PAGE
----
During a chemical reaction, reactant bonds need to be broken so that the atoms can rearrange to form the products. The kinetic energy of all the particles (the molecules, compounds, elements, atoms and ions) reacting is responsible for the breaking of these bonds. Remember, the temperature of the particles is a measure of the average kinetic energy of all the particles.
During a chemical reaction, reactants collide with each other, as well as, the walls of the container. The rate at which a particular reaction occurs is dependent upon 2 criteria:
1) the frequency of collisions
2) the fraction of collisions that are effective (collision has sufficient energy and correct orientation in space so that bonds break and a rearrangement of the particles can occur)
-in general, smaller and simpler particles have a higher chance of having an effective collision
This can be expressed mathematically;
Rate = frequency of collisions X fraction of collisions that are effective
Therefore, increasing either factor will increase the rate.
THINK-PAIR-SHARE: What category do the factors of concentration, surface area, temperature, nature of reactant and catalyst fall under in the rate equation given above. Write them under the factor you think they belong to above.
Activation Energy, Ea
The activation energy is the minimum energy required for an effective collision to occur.
Particles could potentially collide with the correct orientation but with an insufficient amount of kinetic energy which results in an ineffective collision. Generally, the lower the activation energy needed the faster the reaction and the greater the rate of the reaction.
What is the activated complex?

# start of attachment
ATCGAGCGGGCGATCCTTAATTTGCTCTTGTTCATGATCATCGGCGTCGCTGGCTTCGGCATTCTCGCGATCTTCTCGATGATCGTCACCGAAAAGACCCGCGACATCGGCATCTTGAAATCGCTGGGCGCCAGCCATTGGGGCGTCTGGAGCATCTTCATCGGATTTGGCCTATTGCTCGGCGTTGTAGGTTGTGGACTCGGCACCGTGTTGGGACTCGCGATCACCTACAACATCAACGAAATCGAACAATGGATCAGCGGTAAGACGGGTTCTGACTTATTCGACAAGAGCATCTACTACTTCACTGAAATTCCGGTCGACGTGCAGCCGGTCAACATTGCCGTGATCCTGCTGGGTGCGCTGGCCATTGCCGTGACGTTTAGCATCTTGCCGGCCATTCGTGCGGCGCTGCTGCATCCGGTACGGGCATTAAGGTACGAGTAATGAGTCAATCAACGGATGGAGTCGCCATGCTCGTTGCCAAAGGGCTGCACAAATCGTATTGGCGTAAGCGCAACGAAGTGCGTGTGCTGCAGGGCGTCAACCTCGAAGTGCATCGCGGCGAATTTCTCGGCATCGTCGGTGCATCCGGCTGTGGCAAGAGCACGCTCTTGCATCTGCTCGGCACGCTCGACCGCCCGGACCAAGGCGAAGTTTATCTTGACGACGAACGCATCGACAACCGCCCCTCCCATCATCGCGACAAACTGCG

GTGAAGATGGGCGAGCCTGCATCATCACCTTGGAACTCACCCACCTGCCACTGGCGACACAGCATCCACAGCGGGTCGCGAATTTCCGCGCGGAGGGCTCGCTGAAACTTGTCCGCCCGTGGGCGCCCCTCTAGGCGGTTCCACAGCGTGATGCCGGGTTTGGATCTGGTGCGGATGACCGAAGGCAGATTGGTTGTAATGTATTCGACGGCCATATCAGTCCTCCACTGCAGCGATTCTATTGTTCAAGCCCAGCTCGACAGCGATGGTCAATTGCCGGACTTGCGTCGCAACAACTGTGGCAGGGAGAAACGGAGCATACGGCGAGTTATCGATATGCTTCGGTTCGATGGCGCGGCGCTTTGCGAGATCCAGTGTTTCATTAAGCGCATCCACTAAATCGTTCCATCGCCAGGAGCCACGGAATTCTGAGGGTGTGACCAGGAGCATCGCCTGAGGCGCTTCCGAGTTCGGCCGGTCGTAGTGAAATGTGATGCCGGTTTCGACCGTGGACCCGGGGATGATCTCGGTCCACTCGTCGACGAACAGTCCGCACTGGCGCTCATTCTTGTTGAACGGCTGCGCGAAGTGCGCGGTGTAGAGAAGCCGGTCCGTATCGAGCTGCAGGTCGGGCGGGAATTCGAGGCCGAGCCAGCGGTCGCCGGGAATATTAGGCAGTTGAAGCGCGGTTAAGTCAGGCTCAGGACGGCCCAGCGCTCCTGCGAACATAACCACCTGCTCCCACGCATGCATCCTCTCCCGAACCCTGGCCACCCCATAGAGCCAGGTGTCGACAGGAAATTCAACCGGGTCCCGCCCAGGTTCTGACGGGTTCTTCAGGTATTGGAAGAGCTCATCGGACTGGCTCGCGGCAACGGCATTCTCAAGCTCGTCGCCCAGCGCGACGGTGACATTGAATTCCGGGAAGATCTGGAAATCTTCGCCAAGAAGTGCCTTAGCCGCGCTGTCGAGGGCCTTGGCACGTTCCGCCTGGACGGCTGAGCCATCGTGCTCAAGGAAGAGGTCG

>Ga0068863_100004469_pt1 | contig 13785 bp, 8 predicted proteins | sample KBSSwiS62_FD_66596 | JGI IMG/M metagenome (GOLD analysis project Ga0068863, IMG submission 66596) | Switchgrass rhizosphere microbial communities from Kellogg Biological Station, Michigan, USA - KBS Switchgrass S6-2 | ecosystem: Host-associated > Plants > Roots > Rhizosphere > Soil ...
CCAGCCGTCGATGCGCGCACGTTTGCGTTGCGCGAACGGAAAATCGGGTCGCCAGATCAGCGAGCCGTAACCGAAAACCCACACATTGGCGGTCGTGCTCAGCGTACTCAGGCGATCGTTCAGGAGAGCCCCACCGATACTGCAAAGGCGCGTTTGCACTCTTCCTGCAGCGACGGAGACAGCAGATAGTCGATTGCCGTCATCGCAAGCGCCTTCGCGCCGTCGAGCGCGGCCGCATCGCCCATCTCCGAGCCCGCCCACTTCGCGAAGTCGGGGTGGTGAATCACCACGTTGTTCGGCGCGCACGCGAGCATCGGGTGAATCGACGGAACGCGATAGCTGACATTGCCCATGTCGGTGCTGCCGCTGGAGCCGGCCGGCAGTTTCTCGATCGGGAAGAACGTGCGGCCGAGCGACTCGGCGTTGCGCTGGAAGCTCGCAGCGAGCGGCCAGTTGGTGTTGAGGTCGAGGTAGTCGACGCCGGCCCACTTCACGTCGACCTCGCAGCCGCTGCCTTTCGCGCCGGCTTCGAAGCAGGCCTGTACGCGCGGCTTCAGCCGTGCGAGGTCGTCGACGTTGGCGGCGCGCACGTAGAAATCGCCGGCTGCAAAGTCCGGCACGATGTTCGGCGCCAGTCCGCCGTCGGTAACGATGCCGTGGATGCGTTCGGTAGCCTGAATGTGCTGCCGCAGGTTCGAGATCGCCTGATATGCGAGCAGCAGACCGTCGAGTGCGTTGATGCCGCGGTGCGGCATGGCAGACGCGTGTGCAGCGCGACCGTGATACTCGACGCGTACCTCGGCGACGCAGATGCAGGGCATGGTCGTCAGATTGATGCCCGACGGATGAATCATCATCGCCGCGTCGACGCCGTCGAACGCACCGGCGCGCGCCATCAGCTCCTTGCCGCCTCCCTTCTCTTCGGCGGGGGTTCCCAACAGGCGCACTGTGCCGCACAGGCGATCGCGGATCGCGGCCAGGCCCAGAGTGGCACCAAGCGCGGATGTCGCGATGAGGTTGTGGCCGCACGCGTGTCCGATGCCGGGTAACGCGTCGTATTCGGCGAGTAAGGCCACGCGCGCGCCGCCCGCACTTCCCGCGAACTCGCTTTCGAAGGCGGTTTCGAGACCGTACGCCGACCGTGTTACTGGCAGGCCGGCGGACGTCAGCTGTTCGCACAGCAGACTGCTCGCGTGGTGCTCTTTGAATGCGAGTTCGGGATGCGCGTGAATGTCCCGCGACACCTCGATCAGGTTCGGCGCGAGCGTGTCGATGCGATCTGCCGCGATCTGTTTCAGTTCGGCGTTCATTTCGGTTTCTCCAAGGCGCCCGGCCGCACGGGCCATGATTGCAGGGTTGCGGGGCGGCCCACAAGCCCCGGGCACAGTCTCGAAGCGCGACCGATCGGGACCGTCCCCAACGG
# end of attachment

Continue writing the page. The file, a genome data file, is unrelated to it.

-the unstable chemical species that results from the reactants colliding which consists of partially broken and partially formed bonds. It represents the maximum potential energy point in the chemical change (hence it is unstable). At this point, the chemical reaction can either proceed to the product side or reverse back to the reactant side.
Draw the potential energy diagram of an endothermic reaction and of an exothermic reaction. Label the reactants, products, activated complex and the enthalpy change or ΔH. Briefly describe what is occurring in each diagram.
Read pages 392 to 395 and summarize the information.
According to our knowledge of the collision theory, it is logical to assume that
reactions occur in smaller steps. For example, consider the following example;
WX + Y + Z -> XYZ
The chance of 3 particles (X, Y and Z) simultaneously colliding with each other with sufficient energy and with the correct orientation to break and form new bonds is highly unlikely and this likelihood decreases with an increasing number of particles involved in a reaction. Yet, not all reactions that involve many particles proceed slowly.
It is reasonable to conclude then, that chemical reactions occur in a sequence of smaller steps called elementary steps. These elementary steps involve only one, two, or three-particle collisions. The entire sequence of elementary steps is called the reaction mechanism and adds up to a final net reaction (or target equation). This would be similar to the Hess’ s Law questions in which you calculated enthalpy change from a series of intermediate steps.
Any products which are formed during any elementary step which are not present when the reaction is complete are called reaction intermediates. The slowest step in the mechanism is the rate-determining step. The rate-determining step determines the overall rate of the reaction. In other words, the final products of the overall reaction cannot appear faster than the products of the slowest step. This step will normally have a high EA on a potential energy diagram.
The elementary steps are best guesses at how the particles are arranging themselves, however, when proposing a mechanism, make sure to follow these rules;
1) each step must be elementary
2) the elementary steps must add up to the target equation
3) the slowest step, called the rate-determining step, must be consistent
with the rate equation
(exponents in the rate law = coefficients of reactants)
i.e. rate = k [WX]2 [Y]1
Therefore, the rate-determining step must be;
2WX + 1 Y -> products or reaction intermediates
Example of a Reaction Mechanism:
The following reaction is second order with respect to NO2 and zeroth order with respect to CO.
CO + NO2 -> CO2 + NO
i) Write the rate law for this reaction.
Rate = k [ NO2 ]2
ii) Write a rate mechanism for this reaction.
NO2 + NO2 -> NO3 + NO (slow)
NO3 + CO -> NO2 + CO2 (fast)